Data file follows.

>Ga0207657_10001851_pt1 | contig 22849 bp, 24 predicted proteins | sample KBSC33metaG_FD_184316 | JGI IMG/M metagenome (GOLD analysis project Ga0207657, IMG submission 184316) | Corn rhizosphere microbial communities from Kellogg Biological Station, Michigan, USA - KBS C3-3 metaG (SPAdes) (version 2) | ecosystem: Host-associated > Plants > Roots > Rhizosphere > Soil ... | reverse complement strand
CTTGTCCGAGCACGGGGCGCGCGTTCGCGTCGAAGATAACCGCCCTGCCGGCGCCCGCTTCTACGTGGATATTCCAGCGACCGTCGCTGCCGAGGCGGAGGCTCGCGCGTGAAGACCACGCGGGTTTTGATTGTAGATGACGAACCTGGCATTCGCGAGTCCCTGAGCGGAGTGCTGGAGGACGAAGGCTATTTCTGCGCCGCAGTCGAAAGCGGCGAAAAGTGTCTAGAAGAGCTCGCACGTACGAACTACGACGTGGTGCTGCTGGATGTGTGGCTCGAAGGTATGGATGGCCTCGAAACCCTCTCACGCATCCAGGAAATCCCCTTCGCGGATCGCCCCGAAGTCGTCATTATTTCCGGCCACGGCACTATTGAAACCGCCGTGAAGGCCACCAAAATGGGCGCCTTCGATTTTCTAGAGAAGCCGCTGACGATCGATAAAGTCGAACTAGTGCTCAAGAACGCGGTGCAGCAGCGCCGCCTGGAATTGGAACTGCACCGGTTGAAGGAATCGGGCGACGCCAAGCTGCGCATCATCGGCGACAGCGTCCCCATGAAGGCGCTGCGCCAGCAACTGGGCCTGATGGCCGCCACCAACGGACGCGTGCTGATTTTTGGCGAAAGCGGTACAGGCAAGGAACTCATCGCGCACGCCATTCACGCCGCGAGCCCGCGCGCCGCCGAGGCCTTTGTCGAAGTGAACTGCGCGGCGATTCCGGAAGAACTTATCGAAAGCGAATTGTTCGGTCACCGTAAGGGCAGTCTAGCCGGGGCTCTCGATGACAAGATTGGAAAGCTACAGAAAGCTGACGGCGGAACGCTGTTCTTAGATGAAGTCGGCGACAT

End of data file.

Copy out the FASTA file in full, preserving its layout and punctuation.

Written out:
>Ga0207657_10001851_pt1 | contig 22849 bp, 24 predicted proteins | sample KBSC33metaG_FD_184316 | JGI IMG/M metagenome (GOLD analysis project Ga0207657, IMG submission 184316) | Corn rhizosphere microbial communities from Kellogg Biological Station, Michigan, USA - KBS C3-3 metaG (SPAdes) (version 2) | ecosystem: Host-associated > Plants > Roots > Rhizosphere > Soil ... | reverse complement strand
CTTGTCCGAGCACGGGGCGCGCGTTCGCGTCGAAGATAACCGCCCTGCCGGCGCCCGCTTCTACGTGGATATTCCAGCGACCGTCGCTGCCGAGGCGGAGGCTCGCGCGTGAAGACCACGCGGGTTTTGATTGTAGATGACGAACCTGGCATTCGCGAGTCCCTGAGCGGAGTGCTGGAGGACGAAGGCTATTTCTGCGCCGCAGTCGAAAGCGGCGAAAAGTGTCTAGAAGAGCTCGCACGTACGAACTACGACGTGGTGCTGCTGGATGTGTGGCTCGAAGGTATGGATGGCCTCGAAACCCTCTCACGCATCCAGGAAATCCCCTTCGCGGATCGCCCCGAAGTCGTCATTATTTCCGGCCACGGCACTATTGAAACCGCCGTGAAGGCCACCAAAATGGGCGCCTTCGATTTTCTAGAGAAGCCGCTGACGATCGATAAAGTCGAACTAGTGCTCAAGAACGCGGTGCAGCAGCGCCGCCTGGAATTGGAACTGCACCGGTTGAAGGAATCGGGCGACGCCAAGCTGCGCATCATCGGCGACAGCGTCCCCATGAAGGCGCTGCGCCAGCAACTGGGCCTGATGGCCGCCACCAACGGACGCGTGCTGATTTTTGGCGAAAGCGGTACAGGCAAGGAACTCATCGCGCACGCCATTCACGCCGCGAGCCCGCGCGCCGCCGAGGCCTTTGTCGAAGTGAACTGCGCGGCGATTCCGGAAGAACTTATCGAAAGCGAATTGTTCGGTCACCGTAAGGGCAGTCTAGCCGGGGCTCTCGATGACAAGATTGGAAAGCTACAGAAAGCTGACGGCGGAACGCTGTTCTTAGATGAAGTCGGCGACAT